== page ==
Now Evangelicals may object: surely they accommodate many who are different.

They accommodate physical differences, for example, by creating special access and seating for wheel chairs.  Likewise they accommodate intellectually differences (e.g., developmental challenges), perhaps by special classes and teaching.

However, for evangelical Christians to “accommodate” those who are ideologically different (non-Christians) or methodologically different (like liberal Christians, who read and understand the Bible differently from Evangelicals) would amount betraying their Christian beliefs, which Christians cannot do.

The error in such thinking is failing to see that accommodating a viewpoint need not mean accepting it.  For if Evangelicals agree with Augustine that “all truth is God’s truth” then they need not fear truth, wherever it may be found.  Last and most importantly, as those called to love their neighbour “as themselves,” this includes respecting (if not always adopting) her ideas and texts as much as our own.

So how does this work?

Just as Evangelicals have empathy for physical differences and compassion for intellectual differences, so they need openness for ideological or methodological differences.  So “accommodation” for such differences amounts to dialogue which, unlike dispute, does not seek for the weaknesses in what is said, but for its real strength.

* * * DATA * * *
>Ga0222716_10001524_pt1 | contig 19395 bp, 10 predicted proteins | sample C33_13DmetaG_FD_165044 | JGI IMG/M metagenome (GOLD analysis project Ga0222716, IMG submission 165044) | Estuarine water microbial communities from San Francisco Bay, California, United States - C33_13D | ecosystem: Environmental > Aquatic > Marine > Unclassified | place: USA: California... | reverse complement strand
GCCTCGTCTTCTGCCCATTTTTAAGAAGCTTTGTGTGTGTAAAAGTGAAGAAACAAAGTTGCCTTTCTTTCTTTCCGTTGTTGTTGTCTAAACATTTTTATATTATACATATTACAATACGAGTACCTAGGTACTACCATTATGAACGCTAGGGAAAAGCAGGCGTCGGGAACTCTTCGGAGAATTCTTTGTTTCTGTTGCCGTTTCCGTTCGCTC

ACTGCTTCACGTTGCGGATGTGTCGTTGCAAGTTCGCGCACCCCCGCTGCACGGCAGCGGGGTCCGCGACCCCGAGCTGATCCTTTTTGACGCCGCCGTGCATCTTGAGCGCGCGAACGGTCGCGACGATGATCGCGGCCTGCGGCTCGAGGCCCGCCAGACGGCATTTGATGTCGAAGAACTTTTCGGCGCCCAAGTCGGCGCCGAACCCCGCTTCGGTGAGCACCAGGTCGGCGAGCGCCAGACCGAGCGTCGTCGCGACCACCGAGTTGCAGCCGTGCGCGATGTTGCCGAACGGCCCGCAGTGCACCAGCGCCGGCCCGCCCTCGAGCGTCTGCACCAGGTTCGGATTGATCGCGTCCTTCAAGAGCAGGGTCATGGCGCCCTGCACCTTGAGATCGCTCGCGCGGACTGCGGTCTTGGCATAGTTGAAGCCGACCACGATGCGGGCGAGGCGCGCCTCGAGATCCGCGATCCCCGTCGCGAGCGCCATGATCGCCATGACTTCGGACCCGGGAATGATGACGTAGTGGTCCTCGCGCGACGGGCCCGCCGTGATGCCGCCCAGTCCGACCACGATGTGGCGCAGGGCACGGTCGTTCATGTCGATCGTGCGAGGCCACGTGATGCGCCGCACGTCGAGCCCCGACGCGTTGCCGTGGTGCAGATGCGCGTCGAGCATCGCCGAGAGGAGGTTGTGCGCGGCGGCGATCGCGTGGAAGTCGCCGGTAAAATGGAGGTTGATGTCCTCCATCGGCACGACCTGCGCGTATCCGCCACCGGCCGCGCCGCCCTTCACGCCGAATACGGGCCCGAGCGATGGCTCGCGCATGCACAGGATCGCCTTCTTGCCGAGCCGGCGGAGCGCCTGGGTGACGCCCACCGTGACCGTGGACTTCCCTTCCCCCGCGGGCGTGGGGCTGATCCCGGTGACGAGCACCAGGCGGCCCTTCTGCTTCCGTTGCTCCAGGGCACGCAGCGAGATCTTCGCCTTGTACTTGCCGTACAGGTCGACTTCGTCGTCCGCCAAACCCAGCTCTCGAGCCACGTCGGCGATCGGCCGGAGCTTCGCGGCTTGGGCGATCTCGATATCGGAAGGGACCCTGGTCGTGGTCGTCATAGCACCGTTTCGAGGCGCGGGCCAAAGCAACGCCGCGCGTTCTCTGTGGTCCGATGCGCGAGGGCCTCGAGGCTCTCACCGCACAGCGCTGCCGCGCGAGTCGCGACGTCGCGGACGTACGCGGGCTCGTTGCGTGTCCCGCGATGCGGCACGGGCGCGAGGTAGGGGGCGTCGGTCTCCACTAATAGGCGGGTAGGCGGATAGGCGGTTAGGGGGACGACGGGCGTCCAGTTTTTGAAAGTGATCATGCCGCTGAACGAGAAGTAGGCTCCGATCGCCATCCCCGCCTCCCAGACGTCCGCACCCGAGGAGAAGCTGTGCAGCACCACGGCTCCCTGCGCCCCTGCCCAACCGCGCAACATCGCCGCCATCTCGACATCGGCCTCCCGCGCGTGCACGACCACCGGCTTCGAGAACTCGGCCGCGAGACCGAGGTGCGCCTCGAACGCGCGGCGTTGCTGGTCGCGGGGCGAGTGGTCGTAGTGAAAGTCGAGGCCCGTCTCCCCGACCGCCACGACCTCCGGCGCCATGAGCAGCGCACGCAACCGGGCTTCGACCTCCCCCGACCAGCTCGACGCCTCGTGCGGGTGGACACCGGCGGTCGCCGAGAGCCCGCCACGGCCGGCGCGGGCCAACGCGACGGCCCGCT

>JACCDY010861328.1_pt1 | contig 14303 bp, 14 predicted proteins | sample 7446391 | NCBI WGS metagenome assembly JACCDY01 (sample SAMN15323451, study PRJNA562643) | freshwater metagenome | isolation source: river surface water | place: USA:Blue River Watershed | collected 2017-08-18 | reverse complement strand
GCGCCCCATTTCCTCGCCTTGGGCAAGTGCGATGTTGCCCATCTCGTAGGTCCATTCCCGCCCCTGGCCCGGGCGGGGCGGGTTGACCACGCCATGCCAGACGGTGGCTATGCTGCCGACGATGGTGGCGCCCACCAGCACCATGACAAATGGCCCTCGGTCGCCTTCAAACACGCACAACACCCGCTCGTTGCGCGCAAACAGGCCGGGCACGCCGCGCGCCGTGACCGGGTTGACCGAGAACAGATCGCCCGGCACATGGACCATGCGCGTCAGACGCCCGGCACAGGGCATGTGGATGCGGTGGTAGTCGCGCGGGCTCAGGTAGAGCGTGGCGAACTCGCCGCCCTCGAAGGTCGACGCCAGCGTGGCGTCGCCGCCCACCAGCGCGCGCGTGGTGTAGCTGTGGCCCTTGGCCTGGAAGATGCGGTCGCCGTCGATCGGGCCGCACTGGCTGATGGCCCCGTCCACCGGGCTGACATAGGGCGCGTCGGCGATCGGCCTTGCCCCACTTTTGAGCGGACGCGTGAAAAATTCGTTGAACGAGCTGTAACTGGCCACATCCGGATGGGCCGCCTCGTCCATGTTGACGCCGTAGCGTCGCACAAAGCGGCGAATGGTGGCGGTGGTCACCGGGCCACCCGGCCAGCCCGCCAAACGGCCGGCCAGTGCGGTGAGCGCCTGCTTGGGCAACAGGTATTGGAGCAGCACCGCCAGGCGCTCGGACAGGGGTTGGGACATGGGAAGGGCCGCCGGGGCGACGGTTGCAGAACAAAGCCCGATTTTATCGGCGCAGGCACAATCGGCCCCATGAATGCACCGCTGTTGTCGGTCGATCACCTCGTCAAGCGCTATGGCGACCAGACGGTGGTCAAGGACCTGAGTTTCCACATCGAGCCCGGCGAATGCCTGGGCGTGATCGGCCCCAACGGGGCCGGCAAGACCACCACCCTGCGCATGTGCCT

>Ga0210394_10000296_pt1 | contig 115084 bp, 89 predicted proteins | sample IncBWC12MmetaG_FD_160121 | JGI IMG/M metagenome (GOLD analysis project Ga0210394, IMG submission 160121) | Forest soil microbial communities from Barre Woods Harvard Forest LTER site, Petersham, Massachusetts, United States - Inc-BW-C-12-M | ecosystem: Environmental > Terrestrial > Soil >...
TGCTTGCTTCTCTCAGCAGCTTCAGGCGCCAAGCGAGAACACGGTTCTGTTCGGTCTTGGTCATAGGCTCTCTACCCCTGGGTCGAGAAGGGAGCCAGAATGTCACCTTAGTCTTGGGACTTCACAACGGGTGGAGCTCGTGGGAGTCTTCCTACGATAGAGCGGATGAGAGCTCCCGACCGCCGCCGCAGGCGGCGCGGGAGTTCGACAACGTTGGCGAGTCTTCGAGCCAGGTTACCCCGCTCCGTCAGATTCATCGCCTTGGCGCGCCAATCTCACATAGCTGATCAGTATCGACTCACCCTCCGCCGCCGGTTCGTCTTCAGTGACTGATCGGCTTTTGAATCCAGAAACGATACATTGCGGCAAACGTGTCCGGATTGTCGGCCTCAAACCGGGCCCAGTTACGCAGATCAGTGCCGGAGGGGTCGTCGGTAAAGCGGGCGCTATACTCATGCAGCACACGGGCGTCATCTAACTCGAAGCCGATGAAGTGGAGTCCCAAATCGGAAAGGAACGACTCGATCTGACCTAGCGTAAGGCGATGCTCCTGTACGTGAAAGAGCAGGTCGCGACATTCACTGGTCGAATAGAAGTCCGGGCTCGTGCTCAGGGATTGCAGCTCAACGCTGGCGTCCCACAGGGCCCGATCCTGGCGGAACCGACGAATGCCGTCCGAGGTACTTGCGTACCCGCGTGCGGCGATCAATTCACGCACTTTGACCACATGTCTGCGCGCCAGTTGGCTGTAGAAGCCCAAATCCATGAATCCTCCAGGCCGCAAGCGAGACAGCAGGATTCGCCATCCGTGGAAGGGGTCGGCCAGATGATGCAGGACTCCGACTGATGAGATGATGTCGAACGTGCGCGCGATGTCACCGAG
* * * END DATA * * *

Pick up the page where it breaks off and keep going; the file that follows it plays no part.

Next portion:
True dialogue is thus truth-seeking, and the openness that it requires is self-awareness: understanding that I know in part, but not in full.  Thus dialogue requires both: an openness to listen, a willingness to critique.

If my assessment is accurate it’s easy to see why most Evangelicals have no real interaction with ideologically or methodologically outsiders.

For where churches prize acceptance there is no real dialogue, for dialogue on contentious issues promotes conflict.  The result is that when it comes to ideas the church is not a place of reciprocity and openness, but of receiving and conforming.

Rejecting dialogue causes two misfortunes.

First, it forces newcomers to divest themselves of their identity in order to acquire some supposed, uniform Christian identity (as though being “in Christ” [Gal 3] is about personality as opposed to being about character and relationship).  Second, it serves to reinforce the church’s insularity as a “tribe”—keeping existing tribesmen untainted and unthreatened by anything that from outside.

 

Jesus didn’t come to save us from our sins.”

No, he didn’t.

Matt 3:2 and 4:17, Mk 1:14-15, and Lk 4:43 all prove it.  Jesus came to inaugurate the Kingdom of God, which includes me (and my need to be delivered from the harmful patterns and negative consequences of so many of my orientations—my need to be in right relationship with God) but is neither mine nor primarily about me.  The difference is subtle, but the impact is crucial.  Thankfully for those that heard this comment, a healthy dialogue ensued.